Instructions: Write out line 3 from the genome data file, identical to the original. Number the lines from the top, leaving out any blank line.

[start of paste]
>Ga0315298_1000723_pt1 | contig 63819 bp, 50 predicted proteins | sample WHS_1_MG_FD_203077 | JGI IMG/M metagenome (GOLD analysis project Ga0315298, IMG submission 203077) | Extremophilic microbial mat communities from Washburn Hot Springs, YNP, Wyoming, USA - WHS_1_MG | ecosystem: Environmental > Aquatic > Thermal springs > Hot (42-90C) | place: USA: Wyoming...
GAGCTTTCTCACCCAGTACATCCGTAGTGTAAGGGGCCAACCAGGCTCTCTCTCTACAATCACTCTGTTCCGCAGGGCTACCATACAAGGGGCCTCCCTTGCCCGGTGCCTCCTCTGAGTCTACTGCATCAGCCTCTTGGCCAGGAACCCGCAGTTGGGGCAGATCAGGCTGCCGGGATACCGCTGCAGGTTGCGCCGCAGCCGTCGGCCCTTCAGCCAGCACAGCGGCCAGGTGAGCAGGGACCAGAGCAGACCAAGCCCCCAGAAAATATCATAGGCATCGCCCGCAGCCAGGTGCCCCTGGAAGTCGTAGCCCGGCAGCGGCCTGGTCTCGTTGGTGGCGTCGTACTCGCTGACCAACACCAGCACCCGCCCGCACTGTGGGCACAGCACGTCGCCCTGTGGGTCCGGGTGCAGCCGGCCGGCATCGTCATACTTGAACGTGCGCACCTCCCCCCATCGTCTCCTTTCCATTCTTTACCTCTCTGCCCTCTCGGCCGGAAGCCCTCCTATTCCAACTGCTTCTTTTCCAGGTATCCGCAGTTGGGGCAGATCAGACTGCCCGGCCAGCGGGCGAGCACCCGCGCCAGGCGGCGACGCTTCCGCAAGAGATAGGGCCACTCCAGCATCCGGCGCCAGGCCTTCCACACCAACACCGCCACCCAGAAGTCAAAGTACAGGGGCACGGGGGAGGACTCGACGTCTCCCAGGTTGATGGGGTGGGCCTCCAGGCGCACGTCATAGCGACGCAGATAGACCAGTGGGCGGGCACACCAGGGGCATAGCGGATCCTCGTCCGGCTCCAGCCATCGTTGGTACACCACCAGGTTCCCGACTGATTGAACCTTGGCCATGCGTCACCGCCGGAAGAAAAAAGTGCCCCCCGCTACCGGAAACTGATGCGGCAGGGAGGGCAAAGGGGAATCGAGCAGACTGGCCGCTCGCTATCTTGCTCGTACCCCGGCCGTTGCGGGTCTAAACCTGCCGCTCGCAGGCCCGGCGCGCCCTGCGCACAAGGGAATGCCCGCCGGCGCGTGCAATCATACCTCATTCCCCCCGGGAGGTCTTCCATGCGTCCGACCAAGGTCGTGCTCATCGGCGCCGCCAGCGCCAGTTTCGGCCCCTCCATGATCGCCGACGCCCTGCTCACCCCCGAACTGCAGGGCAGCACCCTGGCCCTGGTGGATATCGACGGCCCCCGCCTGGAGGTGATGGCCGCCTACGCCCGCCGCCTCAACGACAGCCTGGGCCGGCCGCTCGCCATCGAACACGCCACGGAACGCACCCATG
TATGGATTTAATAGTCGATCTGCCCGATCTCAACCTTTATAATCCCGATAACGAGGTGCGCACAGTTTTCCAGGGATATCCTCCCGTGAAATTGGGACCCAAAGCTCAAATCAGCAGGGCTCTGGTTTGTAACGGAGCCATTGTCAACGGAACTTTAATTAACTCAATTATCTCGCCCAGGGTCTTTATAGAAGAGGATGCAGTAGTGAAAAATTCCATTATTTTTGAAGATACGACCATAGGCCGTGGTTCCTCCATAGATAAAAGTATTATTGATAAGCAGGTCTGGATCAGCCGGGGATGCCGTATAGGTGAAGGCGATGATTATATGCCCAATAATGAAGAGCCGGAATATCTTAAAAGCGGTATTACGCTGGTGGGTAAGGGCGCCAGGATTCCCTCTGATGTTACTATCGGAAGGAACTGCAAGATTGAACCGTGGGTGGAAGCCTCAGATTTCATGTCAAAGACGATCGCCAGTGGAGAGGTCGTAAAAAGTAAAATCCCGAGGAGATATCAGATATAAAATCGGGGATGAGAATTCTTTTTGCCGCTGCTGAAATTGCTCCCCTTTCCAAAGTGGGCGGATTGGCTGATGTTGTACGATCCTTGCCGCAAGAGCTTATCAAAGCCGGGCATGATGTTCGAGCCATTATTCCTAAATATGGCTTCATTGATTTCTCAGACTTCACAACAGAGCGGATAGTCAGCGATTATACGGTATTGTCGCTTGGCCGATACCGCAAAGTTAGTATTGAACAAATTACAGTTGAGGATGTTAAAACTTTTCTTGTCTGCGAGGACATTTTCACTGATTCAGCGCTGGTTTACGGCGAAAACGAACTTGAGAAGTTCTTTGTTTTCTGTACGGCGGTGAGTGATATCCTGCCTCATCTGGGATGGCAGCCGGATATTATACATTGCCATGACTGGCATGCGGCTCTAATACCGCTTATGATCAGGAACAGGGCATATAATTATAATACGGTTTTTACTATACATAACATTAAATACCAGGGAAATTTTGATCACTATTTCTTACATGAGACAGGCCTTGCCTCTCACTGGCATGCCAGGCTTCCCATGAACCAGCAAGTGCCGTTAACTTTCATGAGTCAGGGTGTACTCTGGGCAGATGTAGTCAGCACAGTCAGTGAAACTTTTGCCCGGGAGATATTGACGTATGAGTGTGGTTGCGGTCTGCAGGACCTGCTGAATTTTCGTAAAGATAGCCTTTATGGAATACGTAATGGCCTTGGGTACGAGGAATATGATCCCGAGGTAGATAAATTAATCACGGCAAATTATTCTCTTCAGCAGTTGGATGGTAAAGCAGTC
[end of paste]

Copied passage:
TATGGATTTAATAGTCGATCTGCCCGATCTCAACCTTTATAATCCCGATAACGAGGTGCGCACAGTTTTCCAGGGATATCCTCCCGTGAAATTGGGACCCAAAGCTCAAATCAGCAGGGCTCTGGTTTGTAACGGAGCCATTGTCAACGGAACTTTAATTAACTCAATTATCTCGCCCAGGGTCTTTATAGAAGAGGATGCAGTAGTGAAAAATTCCATTATTTTTGAAGATACGACCATAGGCCGTGGTTCCTCCATAGATAAAAGTATTATTGATAAGCAGGTCTGGATCAGCCGGGGATGCCGTATAGGTGAAGGCGATGATTATATGCCCAATAATGAAGAGCCGGAATATCTTAAAAGCGGTATTACGCTGGTGGGTAAGGGCGCCAGGATTCCCTCTGATGTTACTATCGGAAGGAACTGCAAGATTGAACCGTGGGTGGAAGCCTCAGATTTCATGTCAAAGACGATCGCCAGTGGAGAGGTCGTAAAAAGTAAAATCCCGAGGAGATATCAGATATAAAATCGGGGATGAGAATTCTTTTTGCCGCTGCTGAAATTGCTCCCCTTTCCAAAGTGGGCGGATTGGCTGATGTTGTACGATCCTTGCCGCAAGAGCTTATCAAAGCCGGGCATGATGTTCGAGCCATTATTCCTAAATATGGCTTCATTGATTTCTCAGACTTCACAACAGAGCGGATAGTCAGCGATTATACGGTATTGTCGCTTGGCCGATACCGCAAAGTTAGTATTGAACAAATTACAGTTGAGGATGTTAAAACTTTTCTTGTCTGCGAGGACATTTTCACTGATTCAGCGCTGGTTTACGGCGAAAACGAACTTGAGAAGTTCTTTGTTTTCTGTACGGCGGTGAGTGATATCCTGCCTCATCTGGGATGGCAGCCGGATATTATACATTGCCATGACTGGCATGCGGCTCTAATACCGCTTATGATCAGGAACAGGGCATATAATTATAATACGGTTTTTACTATACATAACATTAAATACCAGGGAAATTTTGATCACTATTTCTTACATGAGACAGGCCTTGCCTCTCACTGGCATGCCAGGCTTCCCATGAACCAGCAAGTGCCGTTAACTTTCATGAGTCAGGGTGTACTCTGGGCAGATGTAGTCAGCACAGTCAGTGAAACTTTTGCCCGGGAGATATTGACGTATGAGTGTGGTTGCGGTCTGCAGGACCTGCTGAATTTTCGTAAAGATAGCCTTTATGGAATACGTAATGGCCTTGGGTACGAGGAATATGATCCCGAGGTAGATAAATTAATCACGGCAAATTATTCTCTTCAGCAGTTGGATGGTAAAGCAGTC